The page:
And now we come to Lindor. Mike Trout is the best player in baseball and these days, Mookie Betts isn’t that far behind. After those two, however, you’d be hard stretched to find anyone definitively better than Lindor. He’s as good a defender at shortstop as there is. In each of the last three full MLB seasons, he’s hit more than 30 home runs and stolen more than 15 bases. His worst full season checked in at 3.8 WARP per Baseball Prospectus, and he’s not had a DRC+ under 117 since 2016. For those of you worried about his “down” 2020, 1) it was 266 PA in a very weird year and 2) his hard hit percentage was literally unchanged from 2019 per Statcast. Yeah, there was a bit of a dip in his exit velocity and he squared the ball up a bit less often, but the sample size is so small next to his larger body of work it almost doesn’t matter.
Let’s rephrase that whole spiel into a couple words: Lindor is inarguably a top 5-8 player in the sport. That’s the bottom line. He’s as safe a bet for four wins year-in and year-out as there is, and he usually tops that. Hell, Lindor hasn’t even had a season where he’s reached his peak in all aspects of his game - defense, power, contact, speed - together at the same time. If it ever all clicks in the same season, that’s a clear-cut MVP. He’s accrued 26.4 WARP / 28.9 fWAR and will play the entirety of the 2021 season at 27.
Detractors of this move will of course bring up that Lindor is in a walk year and is going to require a gargantuan contract extension (9-12 years, $270-$350 million). To counter that argument, consider that Lindor is either younger (Nolan Arenado, Anthony Rendon), better (Bryce Harper, Manny Machado, Carlos Correa, Corey Seager), or both (Trevor Story, Javier Baez) than any other option you could’ve considered as an alternative investment over the past three years. Mookie Betts is the exception here, and perhaps the relative proximity of that move makes this opportunity feel more commonplace than it is. The fact is that prime-age superstars don’t leave their current team very often and when you have a chance to get one, you should spend prospects, money, or both to get it done.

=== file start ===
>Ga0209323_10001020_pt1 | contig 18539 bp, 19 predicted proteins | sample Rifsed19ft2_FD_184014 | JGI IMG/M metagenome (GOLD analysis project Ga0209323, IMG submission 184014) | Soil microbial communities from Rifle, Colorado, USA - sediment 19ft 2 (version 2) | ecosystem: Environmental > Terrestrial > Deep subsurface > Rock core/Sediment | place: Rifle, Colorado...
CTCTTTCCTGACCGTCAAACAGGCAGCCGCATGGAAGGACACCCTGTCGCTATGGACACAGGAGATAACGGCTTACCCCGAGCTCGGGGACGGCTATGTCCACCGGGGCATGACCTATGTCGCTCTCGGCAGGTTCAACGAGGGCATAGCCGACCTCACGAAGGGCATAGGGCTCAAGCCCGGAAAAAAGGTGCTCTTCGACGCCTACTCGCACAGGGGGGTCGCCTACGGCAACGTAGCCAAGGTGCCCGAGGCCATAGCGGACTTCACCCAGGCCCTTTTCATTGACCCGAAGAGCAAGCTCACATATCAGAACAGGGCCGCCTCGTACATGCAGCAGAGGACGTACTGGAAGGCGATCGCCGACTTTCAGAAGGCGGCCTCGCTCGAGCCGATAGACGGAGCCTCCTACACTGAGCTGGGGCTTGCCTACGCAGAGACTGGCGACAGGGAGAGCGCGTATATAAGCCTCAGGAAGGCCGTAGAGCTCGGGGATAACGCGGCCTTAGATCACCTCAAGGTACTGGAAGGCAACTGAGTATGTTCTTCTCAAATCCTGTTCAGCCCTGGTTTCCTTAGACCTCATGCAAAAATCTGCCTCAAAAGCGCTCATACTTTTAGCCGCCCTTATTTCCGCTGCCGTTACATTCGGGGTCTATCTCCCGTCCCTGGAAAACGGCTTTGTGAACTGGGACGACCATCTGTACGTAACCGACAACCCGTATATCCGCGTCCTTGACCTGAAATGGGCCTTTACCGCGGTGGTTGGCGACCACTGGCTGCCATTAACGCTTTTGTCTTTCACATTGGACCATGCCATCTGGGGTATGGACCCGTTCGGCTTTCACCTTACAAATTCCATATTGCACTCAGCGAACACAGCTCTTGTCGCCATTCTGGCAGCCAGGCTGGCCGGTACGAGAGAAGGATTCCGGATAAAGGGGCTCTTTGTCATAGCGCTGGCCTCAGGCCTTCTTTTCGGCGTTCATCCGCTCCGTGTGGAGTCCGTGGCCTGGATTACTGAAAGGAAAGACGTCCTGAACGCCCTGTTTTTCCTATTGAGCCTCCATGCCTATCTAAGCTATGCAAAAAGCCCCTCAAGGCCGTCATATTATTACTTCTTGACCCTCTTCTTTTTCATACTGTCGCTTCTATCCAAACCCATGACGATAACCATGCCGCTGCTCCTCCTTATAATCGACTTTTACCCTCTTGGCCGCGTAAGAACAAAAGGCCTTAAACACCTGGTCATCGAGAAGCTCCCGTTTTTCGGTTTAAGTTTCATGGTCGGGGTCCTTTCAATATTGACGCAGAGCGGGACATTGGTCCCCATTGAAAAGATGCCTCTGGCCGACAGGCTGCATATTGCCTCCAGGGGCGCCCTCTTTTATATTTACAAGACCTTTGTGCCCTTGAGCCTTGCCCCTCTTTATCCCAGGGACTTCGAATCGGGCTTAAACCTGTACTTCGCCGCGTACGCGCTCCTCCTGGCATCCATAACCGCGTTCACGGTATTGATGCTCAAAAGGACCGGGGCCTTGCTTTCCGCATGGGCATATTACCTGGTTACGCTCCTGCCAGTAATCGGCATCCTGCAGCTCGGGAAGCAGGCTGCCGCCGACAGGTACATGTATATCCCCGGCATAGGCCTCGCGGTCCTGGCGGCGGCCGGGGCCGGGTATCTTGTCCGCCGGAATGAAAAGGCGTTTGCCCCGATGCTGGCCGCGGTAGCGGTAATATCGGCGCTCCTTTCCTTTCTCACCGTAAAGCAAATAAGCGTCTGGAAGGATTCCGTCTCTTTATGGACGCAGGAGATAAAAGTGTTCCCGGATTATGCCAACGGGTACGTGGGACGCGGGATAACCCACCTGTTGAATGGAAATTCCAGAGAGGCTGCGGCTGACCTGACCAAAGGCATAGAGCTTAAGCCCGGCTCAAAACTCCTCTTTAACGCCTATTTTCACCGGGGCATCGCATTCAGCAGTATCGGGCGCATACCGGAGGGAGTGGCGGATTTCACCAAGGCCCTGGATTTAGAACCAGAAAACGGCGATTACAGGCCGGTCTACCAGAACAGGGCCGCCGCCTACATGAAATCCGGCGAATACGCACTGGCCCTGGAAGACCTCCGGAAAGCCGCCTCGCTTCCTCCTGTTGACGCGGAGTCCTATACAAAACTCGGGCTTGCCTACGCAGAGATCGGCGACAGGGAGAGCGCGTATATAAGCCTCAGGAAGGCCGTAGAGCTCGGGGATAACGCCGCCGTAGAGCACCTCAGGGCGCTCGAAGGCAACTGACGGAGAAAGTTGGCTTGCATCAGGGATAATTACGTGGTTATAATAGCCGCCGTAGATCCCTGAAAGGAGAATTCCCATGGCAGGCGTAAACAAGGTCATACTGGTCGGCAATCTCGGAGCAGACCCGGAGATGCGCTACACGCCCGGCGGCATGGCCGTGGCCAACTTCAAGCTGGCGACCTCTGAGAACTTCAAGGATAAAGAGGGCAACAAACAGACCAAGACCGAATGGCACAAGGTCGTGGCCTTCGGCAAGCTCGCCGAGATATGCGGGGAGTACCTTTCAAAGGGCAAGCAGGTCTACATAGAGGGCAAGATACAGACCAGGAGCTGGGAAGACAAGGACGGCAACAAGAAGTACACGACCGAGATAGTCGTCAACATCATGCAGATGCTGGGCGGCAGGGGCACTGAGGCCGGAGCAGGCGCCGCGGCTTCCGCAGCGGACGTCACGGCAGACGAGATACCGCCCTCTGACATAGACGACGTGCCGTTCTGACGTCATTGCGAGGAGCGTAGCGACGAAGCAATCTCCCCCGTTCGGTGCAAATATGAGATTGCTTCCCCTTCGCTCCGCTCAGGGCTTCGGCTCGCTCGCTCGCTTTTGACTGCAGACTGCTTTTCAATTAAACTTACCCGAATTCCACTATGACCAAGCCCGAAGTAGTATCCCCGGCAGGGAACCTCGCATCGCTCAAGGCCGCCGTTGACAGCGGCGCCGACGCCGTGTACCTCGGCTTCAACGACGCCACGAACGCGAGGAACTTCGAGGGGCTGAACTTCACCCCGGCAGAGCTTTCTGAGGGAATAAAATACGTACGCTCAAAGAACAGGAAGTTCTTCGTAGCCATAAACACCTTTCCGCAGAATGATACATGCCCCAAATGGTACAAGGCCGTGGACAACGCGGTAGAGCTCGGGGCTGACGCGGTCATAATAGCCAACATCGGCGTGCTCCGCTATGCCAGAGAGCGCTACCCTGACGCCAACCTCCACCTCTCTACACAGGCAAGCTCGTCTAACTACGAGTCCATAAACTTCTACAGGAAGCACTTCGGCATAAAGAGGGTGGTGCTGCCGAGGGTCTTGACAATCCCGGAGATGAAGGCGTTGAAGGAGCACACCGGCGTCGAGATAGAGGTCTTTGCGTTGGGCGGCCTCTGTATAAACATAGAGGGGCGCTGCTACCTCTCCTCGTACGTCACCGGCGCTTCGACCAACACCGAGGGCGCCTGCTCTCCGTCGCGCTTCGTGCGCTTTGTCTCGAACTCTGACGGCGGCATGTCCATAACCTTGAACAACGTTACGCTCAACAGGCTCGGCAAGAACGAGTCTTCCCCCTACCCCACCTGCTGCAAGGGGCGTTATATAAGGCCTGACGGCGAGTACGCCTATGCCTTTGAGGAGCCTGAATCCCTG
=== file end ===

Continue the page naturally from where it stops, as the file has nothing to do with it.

On that note, let’s circle back to what the Mets actually spent here. Sans Gimenez, this would’ve been a pretty fair trade for Carrasco alone - perhaps a slight overpay given the current economics of the sport. The Mets proceeded to add a floor-over-ceiling shortstop to their side of the deal and got the best shortstop in baseball back. Sure, Green or Wolf could both work out and be top-100 prospects in three year’s time, but it’s fairly likely that Cleveland barely ever gets as much WAR from the four players the Mets sent them as the Mets will get from Carrasco and Lindor over the life of their current contracts. Furthermore, while they’ve technically only acquire one season of Lindor, having an exclusive negotiating window on an extension will most likely save them money relative to what he’d have signed on the open market.
This trade is an A+. Is as slam dunk of an A+ as you can get. It would’ve been an A+ even if the Mets had given up Matthew Allan instead of Wolf, or if it had been Pete Crow-Armstrong instead of Green. There’s a potential quibble to be had about how this affects the rest of the offseason if the Mets are committed to staying below the luxury tax, but that doesn’t affect this transaction’s stand-alone grade. Get excited, because this is the biggest, best trade the Mets have made since Mike Piazza and arguably in their entire franchise’s history.